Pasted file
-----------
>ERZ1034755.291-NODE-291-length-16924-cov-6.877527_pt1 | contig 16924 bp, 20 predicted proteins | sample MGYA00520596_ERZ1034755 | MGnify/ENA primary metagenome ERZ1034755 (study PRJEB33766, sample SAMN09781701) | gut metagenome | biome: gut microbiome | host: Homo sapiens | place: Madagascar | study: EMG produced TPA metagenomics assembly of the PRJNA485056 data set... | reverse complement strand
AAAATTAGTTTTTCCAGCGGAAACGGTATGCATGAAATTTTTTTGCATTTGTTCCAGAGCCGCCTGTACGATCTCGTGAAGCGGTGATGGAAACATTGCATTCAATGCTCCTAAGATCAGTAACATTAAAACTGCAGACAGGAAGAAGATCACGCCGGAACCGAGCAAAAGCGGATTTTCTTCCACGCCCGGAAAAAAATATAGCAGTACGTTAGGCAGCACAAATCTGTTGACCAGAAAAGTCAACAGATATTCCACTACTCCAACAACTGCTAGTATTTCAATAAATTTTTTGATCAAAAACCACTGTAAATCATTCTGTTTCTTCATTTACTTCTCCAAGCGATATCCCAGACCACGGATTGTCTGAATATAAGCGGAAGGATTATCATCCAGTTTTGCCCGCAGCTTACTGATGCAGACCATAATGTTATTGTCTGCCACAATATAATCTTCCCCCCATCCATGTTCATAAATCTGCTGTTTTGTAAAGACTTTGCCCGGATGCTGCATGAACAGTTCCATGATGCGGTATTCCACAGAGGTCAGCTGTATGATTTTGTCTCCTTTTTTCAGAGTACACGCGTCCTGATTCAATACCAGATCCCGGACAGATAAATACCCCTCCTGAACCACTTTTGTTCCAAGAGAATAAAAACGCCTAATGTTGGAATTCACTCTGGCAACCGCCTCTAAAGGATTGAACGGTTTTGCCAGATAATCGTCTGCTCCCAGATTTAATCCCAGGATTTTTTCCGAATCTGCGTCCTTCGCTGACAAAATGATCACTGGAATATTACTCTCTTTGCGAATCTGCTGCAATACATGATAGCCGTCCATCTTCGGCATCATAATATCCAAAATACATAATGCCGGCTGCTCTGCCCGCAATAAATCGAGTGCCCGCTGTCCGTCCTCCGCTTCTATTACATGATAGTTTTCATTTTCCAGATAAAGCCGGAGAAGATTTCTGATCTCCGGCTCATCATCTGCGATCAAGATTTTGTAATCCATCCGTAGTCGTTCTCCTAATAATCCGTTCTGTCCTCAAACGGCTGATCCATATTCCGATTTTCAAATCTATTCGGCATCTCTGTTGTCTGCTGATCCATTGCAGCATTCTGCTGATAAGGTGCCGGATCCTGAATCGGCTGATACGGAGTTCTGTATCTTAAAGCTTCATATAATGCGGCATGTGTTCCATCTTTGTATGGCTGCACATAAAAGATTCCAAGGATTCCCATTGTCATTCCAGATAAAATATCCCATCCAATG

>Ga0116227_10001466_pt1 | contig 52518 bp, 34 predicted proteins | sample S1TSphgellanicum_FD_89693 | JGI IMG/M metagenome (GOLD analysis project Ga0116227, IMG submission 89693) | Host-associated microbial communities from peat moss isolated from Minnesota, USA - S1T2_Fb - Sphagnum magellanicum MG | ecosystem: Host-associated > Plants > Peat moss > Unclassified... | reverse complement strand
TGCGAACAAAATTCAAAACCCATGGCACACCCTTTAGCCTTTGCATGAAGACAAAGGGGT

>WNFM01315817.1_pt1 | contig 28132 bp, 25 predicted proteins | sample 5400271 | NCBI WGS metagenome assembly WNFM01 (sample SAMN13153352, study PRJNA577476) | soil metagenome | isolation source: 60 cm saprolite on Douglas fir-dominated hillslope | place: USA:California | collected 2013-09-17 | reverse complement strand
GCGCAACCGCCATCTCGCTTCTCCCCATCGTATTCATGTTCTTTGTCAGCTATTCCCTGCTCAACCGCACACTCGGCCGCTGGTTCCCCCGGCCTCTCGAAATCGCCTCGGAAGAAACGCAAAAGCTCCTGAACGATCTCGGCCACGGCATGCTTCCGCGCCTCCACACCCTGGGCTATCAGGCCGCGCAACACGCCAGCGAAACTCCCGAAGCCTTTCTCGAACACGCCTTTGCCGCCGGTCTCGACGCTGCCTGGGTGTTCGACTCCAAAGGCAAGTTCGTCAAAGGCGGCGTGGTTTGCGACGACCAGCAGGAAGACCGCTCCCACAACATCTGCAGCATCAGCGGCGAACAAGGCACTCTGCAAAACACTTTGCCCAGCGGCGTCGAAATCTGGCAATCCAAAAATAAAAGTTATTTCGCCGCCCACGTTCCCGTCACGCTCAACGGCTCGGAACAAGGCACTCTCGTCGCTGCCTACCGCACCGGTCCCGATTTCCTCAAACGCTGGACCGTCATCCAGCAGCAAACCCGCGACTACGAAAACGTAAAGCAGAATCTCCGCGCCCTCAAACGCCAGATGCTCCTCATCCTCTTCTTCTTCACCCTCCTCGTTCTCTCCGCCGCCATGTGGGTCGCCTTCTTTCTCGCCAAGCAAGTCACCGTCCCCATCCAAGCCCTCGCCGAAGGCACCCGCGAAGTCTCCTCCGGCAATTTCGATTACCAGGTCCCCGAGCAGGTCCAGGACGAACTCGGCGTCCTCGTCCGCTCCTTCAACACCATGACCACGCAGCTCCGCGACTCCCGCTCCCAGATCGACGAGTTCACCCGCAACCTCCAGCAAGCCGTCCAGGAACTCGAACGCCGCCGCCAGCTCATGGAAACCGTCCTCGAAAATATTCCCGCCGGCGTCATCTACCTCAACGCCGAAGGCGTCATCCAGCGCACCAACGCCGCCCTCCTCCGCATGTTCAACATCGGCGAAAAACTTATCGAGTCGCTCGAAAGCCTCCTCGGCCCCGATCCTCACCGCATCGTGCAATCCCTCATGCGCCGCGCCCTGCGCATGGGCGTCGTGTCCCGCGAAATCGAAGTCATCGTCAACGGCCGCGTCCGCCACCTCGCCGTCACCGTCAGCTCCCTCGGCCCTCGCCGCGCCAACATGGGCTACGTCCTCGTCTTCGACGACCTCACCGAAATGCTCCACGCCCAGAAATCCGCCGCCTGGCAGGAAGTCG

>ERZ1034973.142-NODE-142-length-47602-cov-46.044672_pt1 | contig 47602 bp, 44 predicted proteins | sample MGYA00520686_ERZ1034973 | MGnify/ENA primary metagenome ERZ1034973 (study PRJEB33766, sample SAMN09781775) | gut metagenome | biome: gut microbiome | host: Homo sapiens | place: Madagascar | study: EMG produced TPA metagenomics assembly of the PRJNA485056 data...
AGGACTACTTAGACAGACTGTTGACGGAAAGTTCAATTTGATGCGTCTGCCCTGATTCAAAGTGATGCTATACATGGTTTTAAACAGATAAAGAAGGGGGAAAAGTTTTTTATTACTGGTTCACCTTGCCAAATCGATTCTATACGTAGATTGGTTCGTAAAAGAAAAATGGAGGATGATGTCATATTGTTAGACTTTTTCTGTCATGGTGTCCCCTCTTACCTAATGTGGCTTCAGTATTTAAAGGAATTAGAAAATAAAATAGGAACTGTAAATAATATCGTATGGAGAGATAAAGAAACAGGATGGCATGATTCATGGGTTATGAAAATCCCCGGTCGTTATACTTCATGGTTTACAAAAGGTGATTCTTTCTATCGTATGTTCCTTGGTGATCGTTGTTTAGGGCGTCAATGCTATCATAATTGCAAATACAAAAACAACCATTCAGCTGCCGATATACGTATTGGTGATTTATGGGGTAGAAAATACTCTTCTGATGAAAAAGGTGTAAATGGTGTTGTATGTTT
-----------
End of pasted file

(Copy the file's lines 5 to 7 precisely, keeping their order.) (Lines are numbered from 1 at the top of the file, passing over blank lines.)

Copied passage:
>WNFM01315817.1_pt1 | contig 28132 bp, 25 predicted proteins | sample 5400271 | NCBI WGS metagenome assembly WNFM01 (sample SAMN13153352, study PRJNA577476) | soil metagenome | isolation source: 60 cm saprolite on Douglas fir-dominated hillslope | place: USA:California | collected 2013-09-17 | reverse complement strand
GCGCAACCGCCATCTCGCTTCTCCCCATCGTATTCATGTTCTTTGTCAGCTATTCCCTGCTCAACCGCACACTCGGCCGCTGGTTCCCCCGGCCTCTCGAAATCGCCTCGGAAGAAACGCAAAAGCTCCTGAACGATCTCGGCCACGGCATGCTTCCGCGCCTCCACACCCTGGGCTATCAGGCCGCGCAACACGCCAGCGAAACTCCCGAAGCCTTTCTCGAACACGCCTTTGCCGCCGGTCTCGACGCTGCCTGGGTGTTCGACTCCAAAGGCAAGTTCGTCAAAGGCGGCGTGGTTTGCGACGACCAGCAGGAAGACCGCTCCCACAACATCTGCAGCATCAGCGGCGAACAAGGCACTCTGCAAAACACTTTGCCCAGCGGCGTCGAAATCTGGCAATCCAAAAATAAAAGTTATTTCGCCGCCCACGTTCCCGTCACGCTCAACGGCTCGGAACAAGGCACTCTCGTCGCTGCCTACCGCACCGGTCCCGATTTCCTCAAACGCTGGACCGTCATCCAGCAGCAAACCCGCGACTACGAAAACGTAAAGCAGAATCTCCGCGCCCTCAAACGCCAGATGCTCCTCATCCTCTTCTTCTTCACCCTCCTCGTTCTCTCCGCCGCCATGTGGGTCGCCTTCTTTCTCGCCAAGCAAGTCACCGTCCCCATCCAAGCCCTCGCCGAAGGCACCCGCGAAGTCTCCTCCGGCAATTTCGATTACCAGGTCCCCGAGCAGGTCCAGGACGAACTCGGCGTCCTCGTCCGCTCCTTCAACACCATGACCACGCAGCTCCGCGACTCCCGCTCCCAGATCGACGAGTTCACCCGCAACCTCCAGCAAGCCGTCCAGGAACTCGAACGCCGCCGCCAGCTCATGGAAACCGTCCTCGAAAATATTCCCGCCGGCGTCATCTACCTCAACGCCGAAGGCGTCATCCAGCGCACCAACGCCGCCCTCCTCCGCATGTTCAACATCGGCGAAAAACTTATCGAGTCGCTCGAAAGCCTCCTCGGCCCCGATCCTCACCGCATCGTGCAATCCCTCATGCGCCGCGCCCTGCGCATGGGCGTCGTGTCCCGCGAAATCGAAGTCATCGTCAACGGCCGCGTCCGCCACCTCGCCGTCACCGTCAGCTCCCTCGGCCCTCGCCGCGCCAACATGGGCTACGTCCTCGTCTTCGACGACCTCACCGAAATGCTCCACGCCCAGAAATCCGCCGCCTGGCAGGAAGTCG

>ERZ1034973.142-NODE-142-length-47602-cov-46.044672_pt1 | contig 47602 bp, 44 predicted proteins | sample MGYA00520686_ERZ1034973 | MGnify/ENA primary metagenome ERZ1034973 (study PRJEB33766, sample SAMN09781775) | gut metagenome | biome: gut microbiome | host: Homo sapiens | place: Madagascar | study: EMG produced TPA metagenomics assembly of the PRJNA485056 data...